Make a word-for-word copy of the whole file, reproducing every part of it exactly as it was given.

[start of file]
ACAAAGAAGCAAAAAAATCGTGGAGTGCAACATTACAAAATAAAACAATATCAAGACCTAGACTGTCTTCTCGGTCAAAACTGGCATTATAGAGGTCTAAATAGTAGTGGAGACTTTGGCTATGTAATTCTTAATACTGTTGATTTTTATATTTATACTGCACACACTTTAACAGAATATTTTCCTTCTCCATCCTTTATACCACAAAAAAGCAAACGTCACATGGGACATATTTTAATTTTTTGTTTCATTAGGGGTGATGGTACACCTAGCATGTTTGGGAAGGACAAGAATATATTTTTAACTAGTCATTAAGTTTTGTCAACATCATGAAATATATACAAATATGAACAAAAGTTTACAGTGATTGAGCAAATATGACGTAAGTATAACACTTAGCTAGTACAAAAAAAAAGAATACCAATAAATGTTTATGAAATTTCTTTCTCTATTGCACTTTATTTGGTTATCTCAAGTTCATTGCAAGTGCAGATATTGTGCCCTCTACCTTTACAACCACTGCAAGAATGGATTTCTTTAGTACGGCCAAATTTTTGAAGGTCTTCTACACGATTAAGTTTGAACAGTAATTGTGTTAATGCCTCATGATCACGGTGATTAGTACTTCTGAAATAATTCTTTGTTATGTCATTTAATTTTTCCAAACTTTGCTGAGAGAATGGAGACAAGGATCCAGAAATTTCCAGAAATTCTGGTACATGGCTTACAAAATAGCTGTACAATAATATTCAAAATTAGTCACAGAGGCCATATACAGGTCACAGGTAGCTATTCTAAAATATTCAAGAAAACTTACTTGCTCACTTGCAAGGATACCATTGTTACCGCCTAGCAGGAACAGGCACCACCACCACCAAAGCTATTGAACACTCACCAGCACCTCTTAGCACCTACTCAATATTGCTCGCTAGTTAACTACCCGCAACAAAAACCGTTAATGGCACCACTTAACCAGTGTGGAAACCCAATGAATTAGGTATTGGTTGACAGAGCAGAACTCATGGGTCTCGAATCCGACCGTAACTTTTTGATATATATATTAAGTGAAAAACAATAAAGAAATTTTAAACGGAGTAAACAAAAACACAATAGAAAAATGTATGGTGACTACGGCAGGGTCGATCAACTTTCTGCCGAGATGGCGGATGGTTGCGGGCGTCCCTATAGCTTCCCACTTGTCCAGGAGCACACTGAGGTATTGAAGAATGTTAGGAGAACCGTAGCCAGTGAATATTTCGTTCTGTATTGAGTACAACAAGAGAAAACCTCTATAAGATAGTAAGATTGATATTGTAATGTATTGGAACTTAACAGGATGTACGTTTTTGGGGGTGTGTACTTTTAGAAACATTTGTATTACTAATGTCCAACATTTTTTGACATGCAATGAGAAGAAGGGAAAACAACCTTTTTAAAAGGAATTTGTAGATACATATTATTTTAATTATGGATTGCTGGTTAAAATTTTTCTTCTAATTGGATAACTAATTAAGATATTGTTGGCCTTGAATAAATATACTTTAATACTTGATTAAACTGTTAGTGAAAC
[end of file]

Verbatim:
ACAAAGAAGCAAAAAAATCGTGGAGTGCAACATTACAAAATAAAACAATATCAAGACCTAGACTGTCTTCTCGGTCAAAACTGGCATTATAGAGGTCTAAATAGTAGTGGAGACTTTGGCTATGTAATTCTTAATACTGTTGATTTTTATATTTATACTGCACACACTTTAACAGAATATTTTCCTTCTCCATCCTTTATACCACAAAAAAGCAAACGTCACATGGGACATATTTTAATTTTTTGTTTCATTAGGGGTGATGGTACACCTAGCATGTTTGGGAAGGACAAGAATATATTTTTAACTAGTCATTAAGTTTTGTCAACATCATGAAATATATACAAATATGAACAAAAGTTTACAGTGATTGAGCAAATATGACGTAAGTATAACACTTAGCTAGTACAAAAAAAAAGAATACCAATAAATGTTTATGAAATTTCTTTCTCTATTGCACTTTATTTGGTTATCTCAAGTTCATTGCAAGTGCAGATATTGTGCCCTCTACCTTTACAACCACTGCAAGAATGGATTTCTTTAGTACGGCCAAATTTTTGAAGGTCTTCTACACGATTAAGTTTGAACAGTAATTGTGTTAATGCCTCATGATCACGGTGATTAGTACTTCTGAAATAATTCTTTGTTATGTCATTTAATTTTTCCAAACTTTGCTGAGAGAATGGAGACAAGGATCCAGAAATTTCCAGAAATTCTGGTACATGGCTTACAAAATAGCTGTACAATAATATTCAAAATTAGTCACAGAGGCCATATACAGGTCACAGGTAGCTATTCTAAAATATTCAAGAAAACTTACTTGCTCACTTGCAAGGATACCATTGTTACCGCCTAGCAGGAACAGGCACCACCACCACCAAAGCTATTGAACACTCACCAGCACCTCTTAGCACCTACTCAATATTGCTCGCTAGTTAACTACCCGCAACAAAAACCGTTAATGGCACCACTTAACCAGTGTGGAAACCCAATGAATTAGGTATTGGTTGACAGAGCAGAACTCATGGGTCTCGAATCCGACCGTAACTTTTTGATATATATATTAAGTGAAAAACAATAAAGAAATTTTAAACGGAGTAAACAAAAACACAATAGAAAAATGTATGGTGACTACGGCAGGGTCGATCAACTTTCTGCCGAGATGGCGGATGGTTGCGGGCGTCCCTATAGCTTCCCACTTGTCCAGGAGCACACTGAGGTATTGAAGAATGTTAGGAGAACCGTAGCCAGTGAATATTTCGTTCTGTATTGAGTACAACAAGAGAAAACCTCTATAAGATAGTAAGATTGATATTGTAATGTATTGGAACTTAACAGGATGTACGTTTTTGGGGGTGTGTACTTTTAGAAACATTTGTATTACTAATGTCCAACATTTTTTGACATGCAATGAGAAGAAGGGAAAACAACCTTTTTAAAAGGAATTTGTAGATACATATTATTTTAATTATGGATTGCTGGTTAAAATTTTTCTTCTAATTGGATAACTAATTAAGATATTGTTGGCCTTGAATAAATATACTTTAATACTTGATTAAACTGTTAGTGAAAC